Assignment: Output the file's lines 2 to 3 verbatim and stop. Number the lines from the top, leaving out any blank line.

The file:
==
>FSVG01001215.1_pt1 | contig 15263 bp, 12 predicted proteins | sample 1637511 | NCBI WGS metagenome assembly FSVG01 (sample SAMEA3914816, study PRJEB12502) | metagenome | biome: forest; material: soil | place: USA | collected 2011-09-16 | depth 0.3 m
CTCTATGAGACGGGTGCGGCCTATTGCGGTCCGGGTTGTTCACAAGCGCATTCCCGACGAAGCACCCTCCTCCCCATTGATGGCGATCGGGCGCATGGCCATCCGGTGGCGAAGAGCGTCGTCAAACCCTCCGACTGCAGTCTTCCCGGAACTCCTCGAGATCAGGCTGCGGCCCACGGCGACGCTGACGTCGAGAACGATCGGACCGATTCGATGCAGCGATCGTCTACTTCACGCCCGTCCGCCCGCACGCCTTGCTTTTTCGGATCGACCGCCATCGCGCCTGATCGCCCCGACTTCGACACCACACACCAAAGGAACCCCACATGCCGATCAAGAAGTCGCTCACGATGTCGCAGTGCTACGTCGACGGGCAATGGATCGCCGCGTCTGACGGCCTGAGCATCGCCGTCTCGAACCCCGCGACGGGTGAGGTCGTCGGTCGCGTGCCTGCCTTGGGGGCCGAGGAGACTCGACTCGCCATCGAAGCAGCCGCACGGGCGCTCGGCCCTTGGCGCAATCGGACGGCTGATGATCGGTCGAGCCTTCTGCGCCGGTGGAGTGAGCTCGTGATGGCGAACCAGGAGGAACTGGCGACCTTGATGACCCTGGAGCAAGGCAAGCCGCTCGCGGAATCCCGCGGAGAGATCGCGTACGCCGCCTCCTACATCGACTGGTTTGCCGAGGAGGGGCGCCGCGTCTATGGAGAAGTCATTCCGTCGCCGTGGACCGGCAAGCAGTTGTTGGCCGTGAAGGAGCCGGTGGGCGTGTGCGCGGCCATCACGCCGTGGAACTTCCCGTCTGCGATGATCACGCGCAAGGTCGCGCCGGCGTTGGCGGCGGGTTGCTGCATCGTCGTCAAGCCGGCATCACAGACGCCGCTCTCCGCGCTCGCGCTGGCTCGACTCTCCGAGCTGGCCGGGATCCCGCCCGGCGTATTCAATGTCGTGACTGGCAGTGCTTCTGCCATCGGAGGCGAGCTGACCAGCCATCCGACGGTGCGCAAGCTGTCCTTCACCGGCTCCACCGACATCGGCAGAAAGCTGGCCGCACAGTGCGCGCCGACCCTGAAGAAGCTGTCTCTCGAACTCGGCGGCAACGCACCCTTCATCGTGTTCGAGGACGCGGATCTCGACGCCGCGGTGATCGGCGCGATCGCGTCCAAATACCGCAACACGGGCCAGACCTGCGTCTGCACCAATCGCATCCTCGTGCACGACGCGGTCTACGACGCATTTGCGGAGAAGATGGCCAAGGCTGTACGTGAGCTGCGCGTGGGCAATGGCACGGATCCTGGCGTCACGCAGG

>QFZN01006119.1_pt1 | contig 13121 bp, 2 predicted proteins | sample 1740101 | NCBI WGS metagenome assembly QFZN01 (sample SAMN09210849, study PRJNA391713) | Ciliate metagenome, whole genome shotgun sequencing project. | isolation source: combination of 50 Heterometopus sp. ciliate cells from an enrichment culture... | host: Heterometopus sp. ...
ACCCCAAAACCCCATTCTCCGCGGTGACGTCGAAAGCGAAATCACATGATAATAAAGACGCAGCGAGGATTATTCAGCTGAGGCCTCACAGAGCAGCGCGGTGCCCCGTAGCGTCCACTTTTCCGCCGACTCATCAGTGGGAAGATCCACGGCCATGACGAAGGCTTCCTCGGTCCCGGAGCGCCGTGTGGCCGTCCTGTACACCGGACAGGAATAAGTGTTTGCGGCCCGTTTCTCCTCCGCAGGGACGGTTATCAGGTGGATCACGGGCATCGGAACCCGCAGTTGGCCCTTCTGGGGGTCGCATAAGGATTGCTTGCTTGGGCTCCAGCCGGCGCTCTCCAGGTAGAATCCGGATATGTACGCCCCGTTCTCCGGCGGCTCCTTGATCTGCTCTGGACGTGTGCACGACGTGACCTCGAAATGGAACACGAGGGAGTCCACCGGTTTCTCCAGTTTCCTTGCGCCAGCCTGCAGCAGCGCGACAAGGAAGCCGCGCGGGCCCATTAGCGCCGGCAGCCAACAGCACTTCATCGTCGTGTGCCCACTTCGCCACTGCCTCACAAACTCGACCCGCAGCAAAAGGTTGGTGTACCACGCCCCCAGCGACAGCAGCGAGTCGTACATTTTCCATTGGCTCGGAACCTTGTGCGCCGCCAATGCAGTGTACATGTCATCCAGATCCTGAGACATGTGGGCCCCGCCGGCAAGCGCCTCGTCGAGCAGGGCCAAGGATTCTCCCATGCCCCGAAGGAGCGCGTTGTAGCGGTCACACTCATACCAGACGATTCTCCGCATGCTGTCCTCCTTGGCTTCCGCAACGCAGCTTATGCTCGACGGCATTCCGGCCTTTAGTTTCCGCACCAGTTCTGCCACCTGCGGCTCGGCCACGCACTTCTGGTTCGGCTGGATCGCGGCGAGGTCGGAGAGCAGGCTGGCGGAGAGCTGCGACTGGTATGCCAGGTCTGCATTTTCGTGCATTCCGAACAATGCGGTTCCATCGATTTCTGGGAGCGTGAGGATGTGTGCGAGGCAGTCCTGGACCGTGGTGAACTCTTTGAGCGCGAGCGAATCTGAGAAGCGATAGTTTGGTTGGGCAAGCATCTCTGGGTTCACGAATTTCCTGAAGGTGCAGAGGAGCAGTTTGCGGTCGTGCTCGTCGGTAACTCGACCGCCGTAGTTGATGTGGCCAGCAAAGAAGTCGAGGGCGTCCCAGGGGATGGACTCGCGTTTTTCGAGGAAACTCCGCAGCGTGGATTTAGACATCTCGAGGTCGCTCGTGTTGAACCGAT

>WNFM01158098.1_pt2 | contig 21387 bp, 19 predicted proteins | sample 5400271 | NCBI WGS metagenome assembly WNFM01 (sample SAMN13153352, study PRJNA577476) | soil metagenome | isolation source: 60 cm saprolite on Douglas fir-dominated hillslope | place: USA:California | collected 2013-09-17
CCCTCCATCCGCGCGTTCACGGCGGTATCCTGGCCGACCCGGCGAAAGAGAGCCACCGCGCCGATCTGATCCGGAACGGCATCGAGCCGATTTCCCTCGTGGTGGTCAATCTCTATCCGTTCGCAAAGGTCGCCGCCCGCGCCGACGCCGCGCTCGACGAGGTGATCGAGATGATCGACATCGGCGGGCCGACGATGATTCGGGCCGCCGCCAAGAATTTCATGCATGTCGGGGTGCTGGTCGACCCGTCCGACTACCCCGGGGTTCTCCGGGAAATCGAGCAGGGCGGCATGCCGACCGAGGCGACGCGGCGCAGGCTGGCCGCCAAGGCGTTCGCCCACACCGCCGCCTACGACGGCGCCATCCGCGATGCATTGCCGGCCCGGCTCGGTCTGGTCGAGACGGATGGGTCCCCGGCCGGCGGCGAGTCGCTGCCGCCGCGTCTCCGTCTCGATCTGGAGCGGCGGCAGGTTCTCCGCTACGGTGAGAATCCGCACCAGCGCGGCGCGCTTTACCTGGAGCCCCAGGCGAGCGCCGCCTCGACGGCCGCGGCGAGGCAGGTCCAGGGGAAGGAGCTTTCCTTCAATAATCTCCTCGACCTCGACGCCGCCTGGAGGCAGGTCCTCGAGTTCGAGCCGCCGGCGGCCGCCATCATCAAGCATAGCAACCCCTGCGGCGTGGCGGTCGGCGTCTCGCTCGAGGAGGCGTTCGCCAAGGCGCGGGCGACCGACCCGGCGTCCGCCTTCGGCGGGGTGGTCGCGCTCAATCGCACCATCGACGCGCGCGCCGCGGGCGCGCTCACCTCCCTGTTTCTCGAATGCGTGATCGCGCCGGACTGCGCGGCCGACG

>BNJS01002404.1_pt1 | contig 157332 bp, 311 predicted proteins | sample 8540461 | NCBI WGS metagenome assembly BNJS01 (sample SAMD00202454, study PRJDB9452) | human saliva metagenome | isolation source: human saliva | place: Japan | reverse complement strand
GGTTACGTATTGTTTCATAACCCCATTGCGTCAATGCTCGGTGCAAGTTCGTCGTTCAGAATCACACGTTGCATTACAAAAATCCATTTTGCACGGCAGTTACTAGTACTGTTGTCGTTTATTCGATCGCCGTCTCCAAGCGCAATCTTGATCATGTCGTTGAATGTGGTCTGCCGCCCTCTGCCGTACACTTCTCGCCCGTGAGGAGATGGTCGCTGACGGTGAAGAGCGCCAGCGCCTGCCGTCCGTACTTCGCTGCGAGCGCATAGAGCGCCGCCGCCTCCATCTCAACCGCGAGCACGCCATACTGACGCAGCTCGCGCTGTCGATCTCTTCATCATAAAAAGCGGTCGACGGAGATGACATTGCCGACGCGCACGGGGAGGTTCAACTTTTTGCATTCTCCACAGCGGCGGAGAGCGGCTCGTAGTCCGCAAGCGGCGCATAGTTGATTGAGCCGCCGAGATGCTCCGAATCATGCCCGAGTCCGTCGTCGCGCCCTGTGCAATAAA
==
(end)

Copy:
CTCTATGAGACGGGTGCGGCCTATTGCGGTCCGGGTTGTTCACAAGCGCATTCCCGACGAAGCACCCTCCTCCCCATTGATGGCGATCGGGCGCATGGCCATCCGGTGGCGAAGAGCGTCGTCAAACCCTCCGACTGCAGTCTTCCCGGAACTCCTCGAGATCAGGCTGCGGCCCACGGCGACGCTGACGTCGAGAACGATCGGACCGATTCGATGCAGCGATCGTCTACTTCACGCCCGTCCGCCCGCACGCCTTGCTTTTTCGGATCGACCGCCATCGCGCCTGATCGCCCCGACTTCGACACCACACACCAAAGGAACCCCACATGCCGATCAAGAAGTCGCTCACGATGTCGCAGTGCTACGTCGACGGGCAATGGATCGCCGCGTCTGACGGCCTGAGCATCGCCGTCTCGAACCCCGCGACGGGTGAGGTCGTCGGTCGCGTGCCTGCCTTGGGGGCCGAGGAGACTCGACTCGCCATCGAAGCAGCCGCACGGGCGCTCGGCCCTTGGCGCAATCGGACGGCTGATGATCGGTCGAGCCTTCTGCGCCGGTGGAGTGAGCTCGTGATGGCGAACCAGGAGGAACTGGCGACCTTGATGACCCTGGAGCAAGGCAAGCCGCTCGCGGAATCCCGCGGAGAGATCGCGTACGCCGCCTCCTACATCGACTGGTTTGCCGAGGAGGGGCGCCGCGTCTATGGAGAAGTCATTCCGTCGCCGTGGACCGGCAAGCAGTTGTTGGCCGTGAAGGAGCCGGTGGGCGTGTGCGCGGCCATCACGCCGTGGAACTTCCCGTCTGCGATGATCACGCGCAAGGTCGCGCCGGCGTTGGCGGCGGGTTGCTGCATCGTCGTCAAGCCGGCATCACAGACGCCGCTCTCCGCGCTCGCGCTGGCTCGACTCTCCGAGCTGGCCGGGATCCCGCCCGGCGTATTCAATGTCGTGACTGGCAGTGCTTCTGCCATCGGAGGCGAGCTGACCAGCCATCCGACGGTGCGCAAGCTGTCCTTCACCGGCTCCACCGACATCGGCAGAAAGCTGGCCGCACAGTGCGCGCCGACCCTGAAGAAGCTGTCTCTCGAACTCGGCGGCAACGCACCCTTCATCGTGTTCGAGGACGCGGATCTCGACGCCGCGGTGATCGGCGCGATCGCGTCCAAATACCGCAACACGGGCCAGACCTGCGTCTGCACCAATCGCATCCTCGTGCACGACGCGGTCTACGACGCATTTGCGGAGAAGATGGCCAAGGCTGTACGTGAGCTGCGCGTGGGCAATGGCACGGATCCTGGCGTCACGCAGG

>QFZN01006119.1_pt1 | contig 13121 bp, 2 predicted proteins | sample 1740101 | NCBI WGS metagenome assembly QFZN01 (sample SAMN09210849, study PRJNA391713) | Ciliate metagenome, whole genome shotgun sequencing project. | isolation source: combination of 50 Heterometopus sp. ciliate cells from an enrichment culture... | host: Heterometopus sp. ...